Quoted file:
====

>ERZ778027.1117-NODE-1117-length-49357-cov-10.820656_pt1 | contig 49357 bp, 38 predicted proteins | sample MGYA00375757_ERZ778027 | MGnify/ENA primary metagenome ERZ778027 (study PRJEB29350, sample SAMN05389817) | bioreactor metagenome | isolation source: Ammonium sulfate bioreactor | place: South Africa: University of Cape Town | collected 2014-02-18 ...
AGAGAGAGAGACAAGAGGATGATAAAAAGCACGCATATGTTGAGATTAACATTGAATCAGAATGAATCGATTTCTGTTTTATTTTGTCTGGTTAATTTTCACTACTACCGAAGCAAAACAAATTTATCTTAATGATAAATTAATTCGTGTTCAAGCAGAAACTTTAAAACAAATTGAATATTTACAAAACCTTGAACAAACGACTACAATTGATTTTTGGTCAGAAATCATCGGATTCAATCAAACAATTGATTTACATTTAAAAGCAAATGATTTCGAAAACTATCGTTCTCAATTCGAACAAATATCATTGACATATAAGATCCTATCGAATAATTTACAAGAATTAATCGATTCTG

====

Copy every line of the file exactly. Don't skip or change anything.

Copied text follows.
>ERZ778027.1117-NODE-1117-length-49357-cov-10.820656_pt1 | contig 49357 bp, 38 predicted proteins | sample MGYA00375757_ERZ778027 | MGnify/ENA primary metagenome ERZ778027 (study PRJEB29350, sample SAMN05389817) | bioreactor metagenome | isolation source: Ammonium sulfate bioreactor | place: South Africa: University of Cape Town | collected 2014-02-18 ...
AGAGAGAGAGACAAGAGGATGATAAAAAGCACGCATATGTTGAGATTAACATTGAATCAGAATGAATCGATTTCTGTTTTATTTTGTCTGGTTAATTTTCACTACTACCGAAGCAAAACAAATTTATCTTAATGATAAATTAATTCGTGTTCAAGCAGAAACTTTAAAACAAATTGAATATTTACAAAACCTTGAACAAACGACTACAATTGATTTTTGGTCAGAAATCATCGGATTCAATCAAACAATTGATTTACATTTAAAAGCAAATGATTTCGAAAACTATCGTTCTCAATTCGAACAAATATCATTGACATATAAGATCCTATCGAATAATTTACAAGAATTAATCGATTCTG